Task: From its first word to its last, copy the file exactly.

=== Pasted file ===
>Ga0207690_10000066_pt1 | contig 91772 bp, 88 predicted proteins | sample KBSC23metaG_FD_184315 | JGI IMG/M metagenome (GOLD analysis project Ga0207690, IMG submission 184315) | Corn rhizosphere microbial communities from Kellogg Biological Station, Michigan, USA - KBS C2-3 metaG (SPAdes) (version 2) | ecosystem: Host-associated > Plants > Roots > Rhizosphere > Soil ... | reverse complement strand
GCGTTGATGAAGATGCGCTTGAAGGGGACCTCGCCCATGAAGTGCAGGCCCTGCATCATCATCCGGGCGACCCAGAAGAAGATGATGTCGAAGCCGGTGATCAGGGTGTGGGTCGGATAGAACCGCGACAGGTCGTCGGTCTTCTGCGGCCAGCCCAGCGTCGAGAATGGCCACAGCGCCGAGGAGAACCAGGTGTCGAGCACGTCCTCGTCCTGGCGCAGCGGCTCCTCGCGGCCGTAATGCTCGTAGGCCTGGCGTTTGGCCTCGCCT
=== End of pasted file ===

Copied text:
>Ga0207690_10000066_pt1 | contig 91772 bp, 88 predicted proteins | sample KBSC23metaG_FD_184315 | JGI IMG/M metagenome (GOLD analysis project Ga0207690, IMG submission 184315) | Corn rhizosphere microbial communities from Kellogg Biological Station, Michigan, USA - KBS C2-3 metaG (SPAdes) (version 2) | ecosystem: Host-associated > Plants > Roots > Rhizosphere > Soil ... | reverse complement strand
GCGTTGATGAAGATGCGCTTGAAGGGGACCTCGCCCATGAAGTGCAGGCCCTGCATCATCATCCGGGCGACCCAGAAGAAGATGATGTCGAAGCCGGTGATCAGGGTGTGGGTCGGATAGAACCGCGACAGGTCGTCGGTCTTCTGCGGCCAGCCCAGCGTCGAGAATGGCCACAGCGCCGAGGAGAACCAGGTGTCGAGCACGTCCTCGTCCTGGCGCAGCGGCTCCTCGCGGCCGTAATGCTCGTAGGCCTGGCGTTTGGCCTCGCCT